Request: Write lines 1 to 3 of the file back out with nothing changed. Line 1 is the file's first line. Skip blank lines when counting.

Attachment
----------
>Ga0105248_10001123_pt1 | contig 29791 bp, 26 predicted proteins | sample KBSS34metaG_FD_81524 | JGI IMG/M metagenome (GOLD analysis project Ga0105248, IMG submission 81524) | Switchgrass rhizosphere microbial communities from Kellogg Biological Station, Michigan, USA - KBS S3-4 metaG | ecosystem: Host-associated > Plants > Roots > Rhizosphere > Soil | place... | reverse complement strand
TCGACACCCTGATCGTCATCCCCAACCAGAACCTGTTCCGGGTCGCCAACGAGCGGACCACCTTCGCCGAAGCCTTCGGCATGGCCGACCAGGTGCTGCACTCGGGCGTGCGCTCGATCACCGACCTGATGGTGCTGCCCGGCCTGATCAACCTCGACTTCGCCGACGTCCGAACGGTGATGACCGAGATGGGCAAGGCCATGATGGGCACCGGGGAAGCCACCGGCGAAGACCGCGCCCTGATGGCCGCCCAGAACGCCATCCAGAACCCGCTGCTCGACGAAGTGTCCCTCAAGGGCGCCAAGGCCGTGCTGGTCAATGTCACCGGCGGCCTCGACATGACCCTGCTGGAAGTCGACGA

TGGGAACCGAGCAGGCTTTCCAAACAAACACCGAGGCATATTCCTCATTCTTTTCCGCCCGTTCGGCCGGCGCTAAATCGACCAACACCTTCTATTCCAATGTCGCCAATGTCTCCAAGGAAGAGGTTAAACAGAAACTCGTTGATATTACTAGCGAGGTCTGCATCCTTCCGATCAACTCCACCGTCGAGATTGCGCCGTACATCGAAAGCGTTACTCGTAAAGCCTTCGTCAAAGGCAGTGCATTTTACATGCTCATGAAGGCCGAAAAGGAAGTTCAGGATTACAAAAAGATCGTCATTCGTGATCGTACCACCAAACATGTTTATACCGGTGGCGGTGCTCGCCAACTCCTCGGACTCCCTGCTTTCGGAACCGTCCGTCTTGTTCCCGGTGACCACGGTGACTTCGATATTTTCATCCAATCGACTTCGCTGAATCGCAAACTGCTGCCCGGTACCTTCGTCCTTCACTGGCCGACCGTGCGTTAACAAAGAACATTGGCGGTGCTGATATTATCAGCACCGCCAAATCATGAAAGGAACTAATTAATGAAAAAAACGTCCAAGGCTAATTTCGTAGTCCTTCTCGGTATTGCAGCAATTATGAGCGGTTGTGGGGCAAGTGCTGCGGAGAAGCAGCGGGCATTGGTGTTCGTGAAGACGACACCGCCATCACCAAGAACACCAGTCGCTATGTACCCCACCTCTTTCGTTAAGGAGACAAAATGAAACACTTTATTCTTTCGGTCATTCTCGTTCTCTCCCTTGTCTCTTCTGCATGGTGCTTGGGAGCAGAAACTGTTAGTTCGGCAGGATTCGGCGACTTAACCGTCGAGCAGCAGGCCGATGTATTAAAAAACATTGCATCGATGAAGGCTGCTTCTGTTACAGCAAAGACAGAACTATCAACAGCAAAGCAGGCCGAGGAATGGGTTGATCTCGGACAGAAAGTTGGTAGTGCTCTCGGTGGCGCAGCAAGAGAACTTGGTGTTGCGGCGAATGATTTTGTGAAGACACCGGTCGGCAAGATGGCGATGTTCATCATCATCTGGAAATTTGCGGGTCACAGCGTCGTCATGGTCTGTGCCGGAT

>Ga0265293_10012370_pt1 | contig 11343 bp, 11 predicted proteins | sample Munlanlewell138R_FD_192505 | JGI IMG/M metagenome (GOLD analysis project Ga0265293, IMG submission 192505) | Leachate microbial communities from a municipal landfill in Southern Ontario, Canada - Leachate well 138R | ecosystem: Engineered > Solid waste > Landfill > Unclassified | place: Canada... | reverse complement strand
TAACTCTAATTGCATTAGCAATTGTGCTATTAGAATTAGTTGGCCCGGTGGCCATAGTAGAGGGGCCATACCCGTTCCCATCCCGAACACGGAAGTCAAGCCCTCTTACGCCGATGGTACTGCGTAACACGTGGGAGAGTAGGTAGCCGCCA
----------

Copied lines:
>Ga0105248_10001123_pt1 | contig 29791 bp, 26 predicted proteins | sample KBSS34metaG_FD_81524 | JGI IMG/M metagenome (GOLD analysis project Ga0105248, IMG submission 81524) | Switchgrass rhizosphere microbial communities from Kellogg Biological Station, Michigan, USA - KBS S3-4 metaG | ecosystem: Host-associated > Plants > Roots > Rhizosphere > Soil | place... | reverse complement strand
TCGACACCCTGATCGTCATCCCCAACCAGAACCTGTTCCGGGTCGCCAACGAGCGGACCACCTTCGCCGAAGCCTTCGGCATGGCCGACCAGGTGCTGCACTCGGGCGTGCGCTCGATCACCGACCTGATGGTGCTGCCCGGCCTGATCAACCTCGACTTCGCCGACGTCCGAACGGTGATGACCGAGATGGGCAAGGCCATGATGGGCACCGGGGAAGCCACCGGCGAAGACCGCGCCCTGATGGCCGCCCAGAACGCCATCCAGAACCCGCTGCTCGACGAAGTGTCCCTCAAGGGCGCCAAGGCCGTGCTGGTCAATGTCACCGGCGGCCTCGACATGACCCTGCTGGAAGTCGACGA

TGGGAACCGAGCAGGCTTTCCAAACAAACACCGAGGCATATTCCTCATTCTTTTCCGCCCGTTCGGCCGGCGCTAAATCGACCAACACCTTCTATTCCAATGTCGCCAATGTCTCCAAGGAAGAGGTTAAACAGAAACTCGTTGATATTACTAGCGAGGTCTGCATCCTTCCGATCAACTCCACCGTCGAGATTGCGCCGTACATCGAAAGCGTTACTCGTAAAGCCTTCGTCAAAGGCAGTGCATTTTACATGCTCATGAAGGCCGAAAAGGAAGTTCAGGATTACAAAAAGATCGTCATTCGTGATCGTACCACCAAACATGTTTATACCGGTGGCGGTGCTCGCCAACTCCTCGGACTCCCTGCTTTCGGAACCGTCCGTCTTGTTCCCGGTGACCACGGTGACTTCGATATTTTCATCCAATCGACTTCGCTGAATCGCAAACTGCTGCCCGGTACCTTCGTCCTTCACTGGCCGACCGTGCGTTAACAAAGAACATTGGCGGTGCTGATATTATCAGCACCGCCAAATCATGAAAGGAACTAATTAATGAAAAAAACGTCCAAGGCTAATTTCGTAGTCCTTCTCGGTATTGCAGCAATTATGAGCGGTTGTGGGGCAAGTGCTGCGGAGAAGCAGCGGGCATTGGTGTTCGTGAAGACGACACCGCCATCACCAAGAACACCAGTCGCTATGTACCCCACCTCTTTCGTTAAGGAGACAAAATGAAACACTTTATTCTTTCGGTCATTCTCGTTCTCTCCCTTGTCTCTTCTGCATGGTGCTTGGGAGCAGAAACTGTTAGTTCGGCAGGATTCGGCGACTTAACCGTCGAGCAGCAGGCCGATGTATTAAAAAACATTGCATCGATGAAGGCTGCTTCTGTTACAGCAAAGACAGAACTATCAACAGCAAAGCAGGCCGAGGAATGGGTTGATCTCGGACAGAAAGTTGGTAGTGCTCTCGGTGGCGCAGCAAGAGAACTTGGTGTTGCGGCGAATGATTTTGTGAAGACACCGGTCGGCAAGATGGCGATGTTCATCATCATCTGGAAATTTGCGGGTCACAGCGTCGTCATGGTCTGTGCCGGAT